Prevalence of chronic endometritis in repeated unexplained implantation failure and the IVF success rate after antibiotic therapy

Ettore Cicinelli, Maria Matteo, Raffaele Tinelli, Achiropita Lepera, Raffaello Alfonso, Ugo Indraccolo, Sonia Marrocchella, Pantaleo Greco, Leonardo Resta
Human Reproduction 2015, 30 (2): 323-30

STUDY QUESTION: What is the prevalence of chronic endometritis (CE) in women with repeated unexplained implantation failure (RIF) at IVF, and how does antibiotic treatment affect the reproductive outcome?

SUMMARY ANSWER: Chronic endometritis, associated with infection with common bacteria or mycoplasma, is common in women complaining of RIF and antibiotic treatment significantly improves the reproductive outcome at a subsequent IVF cycle.

WHAT IS KNOWN ALREADY: We have reported that CE is a frequent finding in women with repeated pregnancy loss and a significantly higher rate of successful pregnancies was achieved after adequate antibiotic treatment. Moreover, CE was identified in 30.3% of patients with repeated implantation failure at IVF and women diagnosed with CE had lower implantation rates (11.5%) after IVF cycles. In contrast, other authors reported that the clinical implication of CE should be considered minimal and that the reproductive outcome at IVF/ICSI cycles was not negatively affected by CE.

STUDY DESIGN, SIZE, DURATION: A retrospective study was performed from January 2009 through June 2012 on 106 women with unexplained infertility and a history of RIF.

PARTICIPANTS/MATERIALS, SETTING, METHODS: All patients underwent hysteroscopy and endometrial sampling for histology and microbiological investigations. Women diagnosed with CE underwent antibiotic treatment and the effect of treatment was confirmed by hysteroscopy with biopsy. Within 6 months after treatment all women had a further IVF attempt. The IVF outcomes were compared in women without signs of CE (Group 1) and persistent CE (Group 2) after antibiotic treatment. Clinical pregnancy rate (PR), and live birth rate (LBR) were compared at post-treatment IVF attempt.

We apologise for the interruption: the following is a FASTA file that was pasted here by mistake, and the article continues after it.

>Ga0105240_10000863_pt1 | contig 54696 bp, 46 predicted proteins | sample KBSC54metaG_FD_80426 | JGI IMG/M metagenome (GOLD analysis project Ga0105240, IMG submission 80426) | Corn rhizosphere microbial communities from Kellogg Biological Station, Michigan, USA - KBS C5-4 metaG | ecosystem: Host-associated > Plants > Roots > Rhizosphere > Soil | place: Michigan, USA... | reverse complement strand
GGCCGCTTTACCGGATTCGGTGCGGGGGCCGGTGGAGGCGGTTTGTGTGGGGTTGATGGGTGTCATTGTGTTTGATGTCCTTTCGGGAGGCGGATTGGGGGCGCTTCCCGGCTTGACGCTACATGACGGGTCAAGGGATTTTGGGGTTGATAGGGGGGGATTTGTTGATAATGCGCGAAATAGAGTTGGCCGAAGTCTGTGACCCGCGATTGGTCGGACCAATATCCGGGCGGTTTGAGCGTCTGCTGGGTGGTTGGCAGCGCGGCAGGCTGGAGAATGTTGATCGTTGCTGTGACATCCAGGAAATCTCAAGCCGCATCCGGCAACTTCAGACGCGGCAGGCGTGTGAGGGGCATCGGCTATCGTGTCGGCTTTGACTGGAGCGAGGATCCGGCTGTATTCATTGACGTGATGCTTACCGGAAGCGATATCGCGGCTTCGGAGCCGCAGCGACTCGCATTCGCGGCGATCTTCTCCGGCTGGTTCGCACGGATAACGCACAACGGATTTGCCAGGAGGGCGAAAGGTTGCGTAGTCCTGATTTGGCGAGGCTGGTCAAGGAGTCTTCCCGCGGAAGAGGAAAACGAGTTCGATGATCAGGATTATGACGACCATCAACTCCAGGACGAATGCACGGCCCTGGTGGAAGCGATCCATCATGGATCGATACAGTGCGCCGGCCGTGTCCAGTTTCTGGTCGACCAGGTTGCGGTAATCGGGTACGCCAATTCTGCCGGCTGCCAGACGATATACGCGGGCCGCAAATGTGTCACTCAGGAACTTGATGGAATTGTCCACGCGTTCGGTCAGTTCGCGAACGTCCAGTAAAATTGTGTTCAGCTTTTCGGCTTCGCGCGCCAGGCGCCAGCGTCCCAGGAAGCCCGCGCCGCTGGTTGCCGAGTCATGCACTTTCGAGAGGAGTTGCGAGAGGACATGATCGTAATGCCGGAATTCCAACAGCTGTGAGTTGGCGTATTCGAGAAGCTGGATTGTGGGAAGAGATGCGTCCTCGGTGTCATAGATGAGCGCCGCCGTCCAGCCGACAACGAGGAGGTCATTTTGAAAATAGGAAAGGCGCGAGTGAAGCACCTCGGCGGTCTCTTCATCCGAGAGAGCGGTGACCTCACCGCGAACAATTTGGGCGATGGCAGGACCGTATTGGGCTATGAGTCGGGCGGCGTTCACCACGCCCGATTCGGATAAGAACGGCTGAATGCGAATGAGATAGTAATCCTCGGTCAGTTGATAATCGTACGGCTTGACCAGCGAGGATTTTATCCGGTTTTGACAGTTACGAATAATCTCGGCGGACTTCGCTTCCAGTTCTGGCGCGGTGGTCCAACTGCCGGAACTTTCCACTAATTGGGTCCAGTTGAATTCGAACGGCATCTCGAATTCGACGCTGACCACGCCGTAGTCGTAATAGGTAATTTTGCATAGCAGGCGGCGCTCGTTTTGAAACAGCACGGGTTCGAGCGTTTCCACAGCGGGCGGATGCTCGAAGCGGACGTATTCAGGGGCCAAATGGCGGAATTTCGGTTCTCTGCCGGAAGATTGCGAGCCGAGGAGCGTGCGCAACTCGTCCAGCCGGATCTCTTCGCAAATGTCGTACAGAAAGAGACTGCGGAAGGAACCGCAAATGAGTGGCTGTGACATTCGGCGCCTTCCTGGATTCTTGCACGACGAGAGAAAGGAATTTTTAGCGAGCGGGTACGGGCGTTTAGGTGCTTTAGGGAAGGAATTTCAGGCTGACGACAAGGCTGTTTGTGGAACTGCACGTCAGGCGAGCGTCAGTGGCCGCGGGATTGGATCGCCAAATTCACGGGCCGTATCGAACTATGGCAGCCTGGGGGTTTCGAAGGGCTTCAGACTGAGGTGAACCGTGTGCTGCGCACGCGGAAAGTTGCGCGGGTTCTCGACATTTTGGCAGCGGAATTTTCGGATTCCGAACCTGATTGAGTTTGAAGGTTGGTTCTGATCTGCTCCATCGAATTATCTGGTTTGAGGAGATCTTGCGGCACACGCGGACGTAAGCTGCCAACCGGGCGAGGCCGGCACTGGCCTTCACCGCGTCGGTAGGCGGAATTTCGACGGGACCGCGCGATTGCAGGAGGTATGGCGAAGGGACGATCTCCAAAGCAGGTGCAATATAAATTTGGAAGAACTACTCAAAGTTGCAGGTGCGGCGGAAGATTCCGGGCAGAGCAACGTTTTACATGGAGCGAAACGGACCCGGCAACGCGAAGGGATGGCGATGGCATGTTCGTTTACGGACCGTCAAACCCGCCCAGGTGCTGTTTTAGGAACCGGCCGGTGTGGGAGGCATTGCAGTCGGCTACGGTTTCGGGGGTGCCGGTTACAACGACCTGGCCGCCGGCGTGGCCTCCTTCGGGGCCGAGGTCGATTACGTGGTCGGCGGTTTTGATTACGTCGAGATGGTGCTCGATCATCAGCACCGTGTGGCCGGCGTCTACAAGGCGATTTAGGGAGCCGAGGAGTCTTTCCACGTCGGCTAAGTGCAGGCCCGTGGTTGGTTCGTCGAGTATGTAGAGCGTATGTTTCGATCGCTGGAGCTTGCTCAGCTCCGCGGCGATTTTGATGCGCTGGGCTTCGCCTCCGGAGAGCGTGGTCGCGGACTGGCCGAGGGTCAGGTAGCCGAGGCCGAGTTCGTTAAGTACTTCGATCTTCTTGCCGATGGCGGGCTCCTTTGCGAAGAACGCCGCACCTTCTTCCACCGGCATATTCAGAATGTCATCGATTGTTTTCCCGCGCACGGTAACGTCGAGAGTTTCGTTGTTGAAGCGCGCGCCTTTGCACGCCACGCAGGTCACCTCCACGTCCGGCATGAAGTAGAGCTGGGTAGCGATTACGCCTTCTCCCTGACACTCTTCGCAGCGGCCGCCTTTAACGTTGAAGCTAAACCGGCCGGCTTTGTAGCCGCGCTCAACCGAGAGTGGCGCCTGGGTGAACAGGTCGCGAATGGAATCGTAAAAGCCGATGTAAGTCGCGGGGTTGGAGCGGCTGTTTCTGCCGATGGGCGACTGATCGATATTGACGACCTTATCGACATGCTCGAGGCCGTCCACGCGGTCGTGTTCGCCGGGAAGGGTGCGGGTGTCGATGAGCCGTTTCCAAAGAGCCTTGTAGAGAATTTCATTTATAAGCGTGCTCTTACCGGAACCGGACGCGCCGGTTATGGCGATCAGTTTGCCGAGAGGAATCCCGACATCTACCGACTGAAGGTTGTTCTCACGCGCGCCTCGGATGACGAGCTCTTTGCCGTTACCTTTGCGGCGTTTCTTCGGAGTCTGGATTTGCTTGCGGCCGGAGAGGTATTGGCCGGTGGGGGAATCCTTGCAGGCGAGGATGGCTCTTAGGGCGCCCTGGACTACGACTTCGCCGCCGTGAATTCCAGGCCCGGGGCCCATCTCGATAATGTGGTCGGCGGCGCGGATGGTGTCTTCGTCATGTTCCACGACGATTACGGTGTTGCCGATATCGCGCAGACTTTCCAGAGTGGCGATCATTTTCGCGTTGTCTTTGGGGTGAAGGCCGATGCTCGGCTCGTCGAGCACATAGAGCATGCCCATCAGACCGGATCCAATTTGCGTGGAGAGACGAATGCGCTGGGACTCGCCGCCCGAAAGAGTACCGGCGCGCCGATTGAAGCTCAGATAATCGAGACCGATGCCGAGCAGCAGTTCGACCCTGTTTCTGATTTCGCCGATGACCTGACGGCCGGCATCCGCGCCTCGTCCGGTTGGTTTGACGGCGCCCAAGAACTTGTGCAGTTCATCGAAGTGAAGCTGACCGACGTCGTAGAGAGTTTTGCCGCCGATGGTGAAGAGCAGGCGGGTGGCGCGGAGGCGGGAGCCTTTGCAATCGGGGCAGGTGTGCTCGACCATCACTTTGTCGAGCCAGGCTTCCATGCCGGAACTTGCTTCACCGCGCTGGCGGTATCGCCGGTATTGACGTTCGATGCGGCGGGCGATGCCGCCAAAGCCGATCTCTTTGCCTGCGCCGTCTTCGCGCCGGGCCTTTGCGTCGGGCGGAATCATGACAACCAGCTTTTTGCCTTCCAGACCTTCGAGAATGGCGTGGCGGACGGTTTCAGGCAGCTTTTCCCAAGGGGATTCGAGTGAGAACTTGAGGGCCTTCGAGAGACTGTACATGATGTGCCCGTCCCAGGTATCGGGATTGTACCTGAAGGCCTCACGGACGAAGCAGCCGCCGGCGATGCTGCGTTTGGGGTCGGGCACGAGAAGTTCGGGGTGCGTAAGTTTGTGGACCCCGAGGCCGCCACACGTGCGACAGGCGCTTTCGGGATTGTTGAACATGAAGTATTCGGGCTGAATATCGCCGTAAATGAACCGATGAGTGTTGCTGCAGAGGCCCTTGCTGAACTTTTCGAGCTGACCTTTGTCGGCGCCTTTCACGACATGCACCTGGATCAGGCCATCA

MAIN RESULTS AND THE ROLE OF CHANCE: Seventy (66.0%) women were diagnosed with CE at hysteroscopy. In 61 (57.5%) CE was confirmed by histology and 48 (45.0%) by cultures. Common bacteria and mycoplasma were the most prevalent agents. In 46 (75.4%) out of 61 women, with diagnosis of CE at hysteroscopy and histology, examinations were normal after appropriate antibiotic treatment control (Group 1) while in 15 (24.6%) cases signs of CE were still present (Group 2). At IVF attempt after treatment, a significantly higher PR and LBR was reported in women from Group 1 compared with women from Group 2 (65.2 versus 33.0% P = 0.039; 60.8 versus 13.3%, P = 0.02, respectively).

LIMITATIONS, REASONS FOR CAUTION: Possible biases related to retrospective studies and to preferential referral of patients with CE, and limited number of cases.

WIDER IMPLICATIONS OF THE FINDINGS: A prospective randomized clinical trial is needed to confirm our findings but in women with RIF a hysteroscopic evaluation of the uterine cavity to exclude CE should be considered and appropriate antibiotic treatment should be given before submitting the patient to a further IVF attempt.

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